A school might organise a Duke of Edinburgh's award trip to the outdoors to practise navigation. Such activities must remain within access rights; otherwise, landowners might try to restrict them or to argue that they do not fall within the categories in the bill. Failure to expand access rights in such a way might make it difficult to educate the public about responsible or safe exercise of access rights.

The comments that I made about amendment 66A also apply to Dennis Canavan's amendment 66C. My amendment 178 is consequential on amendment 177.

I have asked the minister for further clarification. We are trying to make it clear in the bill which activities are excluded and which are not.

Photo of Dennis Canavan Dennis Canavan Independent

I support Executive amendment 62, which would include educational activities in the activities for which access rights may be exercised. Executive amendment 66 attempts to define educational activity, but it is too restrictive, as it confines a "relevant educational activity" to one that has the aim of furthering someone's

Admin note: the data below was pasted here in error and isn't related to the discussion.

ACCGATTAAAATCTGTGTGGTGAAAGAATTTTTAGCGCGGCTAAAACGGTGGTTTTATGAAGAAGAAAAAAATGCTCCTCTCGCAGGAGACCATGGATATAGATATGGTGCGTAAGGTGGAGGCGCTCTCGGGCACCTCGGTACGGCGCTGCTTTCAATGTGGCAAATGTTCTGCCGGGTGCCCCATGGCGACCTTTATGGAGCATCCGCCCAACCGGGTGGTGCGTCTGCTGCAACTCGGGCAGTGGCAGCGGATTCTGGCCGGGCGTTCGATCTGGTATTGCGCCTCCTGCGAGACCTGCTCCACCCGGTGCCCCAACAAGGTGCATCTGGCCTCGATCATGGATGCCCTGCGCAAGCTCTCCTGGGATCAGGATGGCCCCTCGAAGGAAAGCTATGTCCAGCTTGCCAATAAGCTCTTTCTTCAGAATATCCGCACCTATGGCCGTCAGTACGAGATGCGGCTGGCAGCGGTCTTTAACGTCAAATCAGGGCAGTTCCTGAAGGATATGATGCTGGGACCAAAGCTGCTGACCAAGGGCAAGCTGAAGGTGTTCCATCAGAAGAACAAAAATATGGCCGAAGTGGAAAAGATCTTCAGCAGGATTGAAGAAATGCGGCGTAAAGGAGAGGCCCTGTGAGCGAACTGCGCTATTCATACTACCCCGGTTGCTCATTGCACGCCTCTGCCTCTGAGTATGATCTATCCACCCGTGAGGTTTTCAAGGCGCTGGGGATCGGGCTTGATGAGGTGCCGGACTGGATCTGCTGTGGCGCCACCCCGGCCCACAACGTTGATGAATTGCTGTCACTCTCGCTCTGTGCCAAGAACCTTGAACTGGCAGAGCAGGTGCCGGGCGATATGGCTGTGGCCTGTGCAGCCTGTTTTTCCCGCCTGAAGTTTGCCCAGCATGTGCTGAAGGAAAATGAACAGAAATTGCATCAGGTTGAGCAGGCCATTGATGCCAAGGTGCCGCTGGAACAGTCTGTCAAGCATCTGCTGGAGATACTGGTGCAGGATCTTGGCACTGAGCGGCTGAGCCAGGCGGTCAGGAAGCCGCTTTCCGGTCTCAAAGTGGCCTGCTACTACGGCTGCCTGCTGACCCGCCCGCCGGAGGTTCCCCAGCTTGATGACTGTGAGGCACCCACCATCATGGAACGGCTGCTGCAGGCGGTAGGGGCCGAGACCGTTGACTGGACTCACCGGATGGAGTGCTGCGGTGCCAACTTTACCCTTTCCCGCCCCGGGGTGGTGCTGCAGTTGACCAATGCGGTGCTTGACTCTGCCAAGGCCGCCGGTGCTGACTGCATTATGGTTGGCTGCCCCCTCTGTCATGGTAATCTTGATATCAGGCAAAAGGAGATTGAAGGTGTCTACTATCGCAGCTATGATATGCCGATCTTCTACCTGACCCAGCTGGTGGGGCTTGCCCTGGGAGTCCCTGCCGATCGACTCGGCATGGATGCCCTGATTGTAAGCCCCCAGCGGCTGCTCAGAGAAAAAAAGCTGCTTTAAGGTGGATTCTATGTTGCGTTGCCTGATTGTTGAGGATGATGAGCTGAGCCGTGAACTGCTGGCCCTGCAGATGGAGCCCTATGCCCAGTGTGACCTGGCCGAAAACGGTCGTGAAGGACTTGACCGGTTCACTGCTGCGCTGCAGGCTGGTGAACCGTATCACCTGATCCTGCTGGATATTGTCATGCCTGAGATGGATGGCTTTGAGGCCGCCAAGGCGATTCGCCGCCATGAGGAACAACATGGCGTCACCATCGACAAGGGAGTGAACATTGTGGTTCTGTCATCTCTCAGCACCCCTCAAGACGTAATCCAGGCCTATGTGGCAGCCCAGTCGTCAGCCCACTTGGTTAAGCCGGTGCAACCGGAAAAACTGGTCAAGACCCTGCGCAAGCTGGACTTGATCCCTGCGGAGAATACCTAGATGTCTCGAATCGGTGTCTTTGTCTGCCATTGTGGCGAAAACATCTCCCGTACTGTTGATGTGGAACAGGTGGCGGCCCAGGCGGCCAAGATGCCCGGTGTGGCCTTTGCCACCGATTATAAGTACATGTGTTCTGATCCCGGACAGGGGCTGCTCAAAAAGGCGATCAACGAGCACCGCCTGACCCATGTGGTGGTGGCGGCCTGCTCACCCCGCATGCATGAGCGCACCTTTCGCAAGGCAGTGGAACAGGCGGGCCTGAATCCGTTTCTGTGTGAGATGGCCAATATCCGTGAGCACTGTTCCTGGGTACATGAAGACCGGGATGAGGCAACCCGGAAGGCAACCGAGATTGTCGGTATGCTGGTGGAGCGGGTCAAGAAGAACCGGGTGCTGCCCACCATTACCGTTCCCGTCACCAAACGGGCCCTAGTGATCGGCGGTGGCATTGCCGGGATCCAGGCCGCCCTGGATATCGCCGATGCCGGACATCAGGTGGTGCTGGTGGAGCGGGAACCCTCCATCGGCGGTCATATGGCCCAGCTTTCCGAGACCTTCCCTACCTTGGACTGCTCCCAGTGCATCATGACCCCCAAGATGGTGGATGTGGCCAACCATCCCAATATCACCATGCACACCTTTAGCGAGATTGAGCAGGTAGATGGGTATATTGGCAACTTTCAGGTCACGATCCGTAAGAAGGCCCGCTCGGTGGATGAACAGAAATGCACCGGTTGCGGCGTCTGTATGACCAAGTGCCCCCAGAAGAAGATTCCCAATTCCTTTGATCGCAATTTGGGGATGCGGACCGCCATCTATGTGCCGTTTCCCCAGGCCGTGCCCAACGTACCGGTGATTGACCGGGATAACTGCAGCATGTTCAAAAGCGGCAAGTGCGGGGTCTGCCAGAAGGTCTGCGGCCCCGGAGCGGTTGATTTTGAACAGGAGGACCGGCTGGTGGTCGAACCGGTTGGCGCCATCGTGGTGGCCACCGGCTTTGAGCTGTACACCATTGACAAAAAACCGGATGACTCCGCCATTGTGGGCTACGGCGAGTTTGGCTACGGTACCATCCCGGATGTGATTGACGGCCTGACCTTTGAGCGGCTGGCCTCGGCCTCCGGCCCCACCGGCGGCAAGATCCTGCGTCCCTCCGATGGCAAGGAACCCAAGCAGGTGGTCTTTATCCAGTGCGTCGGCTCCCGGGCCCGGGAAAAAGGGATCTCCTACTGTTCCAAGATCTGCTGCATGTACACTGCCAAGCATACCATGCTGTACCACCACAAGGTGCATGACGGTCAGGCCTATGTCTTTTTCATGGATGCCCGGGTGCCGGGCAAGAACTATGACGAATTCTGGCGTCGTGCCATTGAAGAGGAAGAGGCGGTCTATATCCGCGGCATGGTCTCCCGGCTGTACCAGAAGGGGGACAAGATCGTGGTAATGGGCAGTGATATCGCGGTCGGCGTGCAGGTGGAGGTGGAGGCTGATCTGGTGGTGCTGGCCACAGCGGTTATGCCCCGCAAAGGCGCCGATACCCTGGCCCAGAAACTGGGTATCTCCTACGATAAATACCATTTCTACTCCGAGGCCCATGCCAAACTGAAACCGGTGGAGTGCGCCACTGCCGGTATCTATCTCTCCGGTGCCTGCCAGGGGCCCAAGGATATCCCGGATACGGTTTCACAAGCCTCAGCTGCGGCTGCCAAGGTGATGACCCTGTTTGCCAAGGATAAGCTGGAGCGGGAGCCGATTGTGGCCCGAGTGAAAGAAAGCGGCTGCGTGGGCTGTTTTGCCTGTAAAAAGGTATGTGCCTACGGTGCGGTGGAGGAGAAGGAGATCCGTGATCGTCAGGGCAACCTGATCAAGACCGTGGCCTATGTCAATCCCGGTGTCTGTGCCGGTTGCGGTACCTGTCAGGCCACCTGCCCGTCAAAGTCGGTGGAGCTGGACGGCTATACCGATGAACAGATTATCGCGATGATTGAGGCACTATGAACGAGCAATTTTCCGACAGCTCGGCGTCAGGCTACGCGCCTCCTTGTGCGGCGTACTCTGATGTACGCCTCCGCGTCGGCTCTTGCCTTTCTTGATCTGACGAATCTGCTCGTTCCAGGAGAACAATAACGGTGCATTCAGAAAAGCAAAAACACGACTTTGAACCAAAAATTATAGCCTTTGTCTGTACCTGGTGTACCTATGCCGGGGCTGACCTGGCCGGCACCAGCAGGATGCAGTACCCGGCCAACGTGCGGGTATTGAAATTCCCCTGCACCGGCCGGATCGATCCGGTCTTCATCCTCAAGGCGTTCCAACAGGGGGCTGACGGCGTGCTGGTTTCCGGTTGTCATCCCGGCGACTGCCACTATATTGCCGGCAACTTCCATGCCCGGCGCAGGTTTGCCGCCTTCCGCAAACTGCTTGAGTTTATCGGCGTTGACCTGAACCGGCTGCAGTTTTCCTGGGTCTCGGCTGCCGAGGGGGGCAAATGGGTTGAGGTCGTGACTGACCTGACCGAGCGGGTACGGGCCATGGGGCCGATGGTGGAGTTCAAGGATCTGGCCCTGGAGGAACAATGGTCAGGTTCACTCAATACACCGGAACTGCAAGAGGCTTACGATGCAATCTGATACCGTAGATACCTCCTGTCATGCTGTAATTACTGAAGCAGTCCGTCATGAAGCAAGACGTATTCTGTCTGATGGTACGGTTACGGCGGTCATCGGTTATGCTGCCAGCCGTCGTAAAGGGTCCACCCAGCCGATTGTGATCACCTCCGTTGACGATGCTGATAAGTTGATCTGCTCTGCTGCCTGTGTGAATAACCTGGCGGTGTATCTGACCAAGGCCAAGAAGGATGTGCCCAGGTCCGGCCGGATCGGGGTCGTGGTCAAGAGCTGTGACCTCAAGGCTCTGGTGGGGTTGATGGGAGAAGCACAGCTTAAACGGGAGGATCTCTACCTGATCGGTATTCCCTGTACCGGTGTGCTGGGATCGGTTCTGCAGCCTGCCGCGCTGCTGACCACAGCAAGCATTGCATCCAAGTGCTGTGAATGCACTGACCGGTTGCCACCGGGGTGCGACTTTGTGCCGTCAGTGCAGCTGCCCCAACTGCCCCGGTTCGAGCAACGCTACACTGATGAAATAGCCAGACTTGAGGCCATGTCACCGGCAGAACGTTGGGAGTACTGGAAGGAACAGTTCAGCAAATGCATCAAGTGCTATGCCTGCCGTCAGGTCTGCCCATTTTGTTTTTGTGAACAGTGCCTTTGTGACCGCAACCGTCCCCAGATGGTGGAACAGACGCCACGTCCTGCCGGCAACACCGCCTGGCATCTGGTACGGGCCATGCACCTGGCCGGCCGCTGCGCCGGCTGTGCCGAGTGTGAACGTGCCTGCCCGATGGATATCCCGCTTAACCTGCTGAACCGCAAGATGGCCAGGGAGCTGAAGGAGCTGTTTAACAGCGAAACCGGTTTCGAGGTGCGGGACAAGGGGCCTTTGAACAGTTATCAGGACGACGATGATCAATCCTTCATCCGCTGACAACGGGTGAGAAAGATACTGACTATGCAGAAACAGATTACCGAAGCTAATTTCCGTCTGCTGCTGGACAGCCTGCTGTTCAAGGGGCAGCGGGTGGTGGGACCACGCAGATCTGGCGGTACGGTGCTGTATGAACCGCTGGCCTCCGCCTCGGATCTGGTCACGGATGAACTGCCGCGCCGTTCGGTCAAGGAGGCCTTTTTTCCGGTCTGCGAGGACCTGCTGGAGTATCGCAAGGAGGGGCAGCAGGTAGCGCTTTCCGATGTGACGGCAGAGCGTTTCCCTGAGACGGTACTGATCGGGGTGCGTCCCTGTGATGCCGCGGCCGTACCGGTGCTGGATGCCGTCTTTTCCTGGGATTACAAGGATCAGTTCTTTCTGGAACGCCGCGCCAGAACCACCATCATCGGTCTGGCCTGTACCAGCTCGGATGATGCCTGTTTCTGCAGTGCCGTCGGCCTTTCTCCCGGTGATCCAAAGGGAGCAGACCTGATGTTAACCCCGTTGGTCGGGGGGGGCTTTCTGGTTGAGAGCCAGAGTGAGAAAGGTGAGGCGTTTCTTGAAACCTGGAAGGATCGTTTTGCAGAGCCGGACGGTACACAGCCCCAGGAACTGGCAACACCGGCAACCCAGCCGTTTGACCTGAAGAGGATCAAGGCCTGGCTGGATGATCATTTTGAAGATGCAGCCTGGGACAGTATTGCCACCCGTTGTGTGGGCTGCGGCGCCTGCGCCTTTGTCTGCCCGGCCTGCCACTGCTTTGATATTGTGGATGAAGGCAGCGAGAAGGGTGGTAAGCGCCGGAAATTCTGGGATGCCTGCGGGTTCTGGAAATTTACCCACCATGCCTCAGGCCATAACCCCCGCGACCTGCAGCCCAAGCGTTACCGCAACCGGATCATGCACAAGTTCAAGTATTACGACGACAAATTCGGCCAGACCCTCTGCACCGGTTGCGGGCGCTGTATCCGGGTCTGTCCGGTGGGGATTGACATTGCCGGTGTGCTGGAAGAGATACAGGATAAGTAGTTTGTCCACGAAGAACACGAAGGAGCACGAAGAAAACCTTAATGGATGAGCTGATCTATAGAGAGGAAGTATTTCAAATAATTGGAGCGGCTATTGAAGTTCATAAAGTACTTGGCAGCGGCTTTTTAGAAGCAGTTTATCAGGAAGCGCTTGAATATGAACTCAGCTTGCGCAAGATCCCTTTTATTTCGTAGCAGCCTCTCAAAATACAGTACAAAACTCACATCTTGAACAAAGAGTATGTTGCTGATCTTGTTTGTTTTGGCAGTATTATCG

"understanding of natural or cultural heritage".

I lodged amendments 66A and 66C because of that restrictive definition.

We can all think of examples of educational visits and excursions that would not be made solely for the purposes of understanding natural or cultural heritage but that are nevertheless educational visits or excursions. They may be aimed at educating the public about the practice of skills that are required for activities such as hillwalking, cycling, canoeing or horse-riding that are within access rights, or about the responsible and safe exercising of those access rights. They should all be included in the bill, as they are all legitimate educational activities.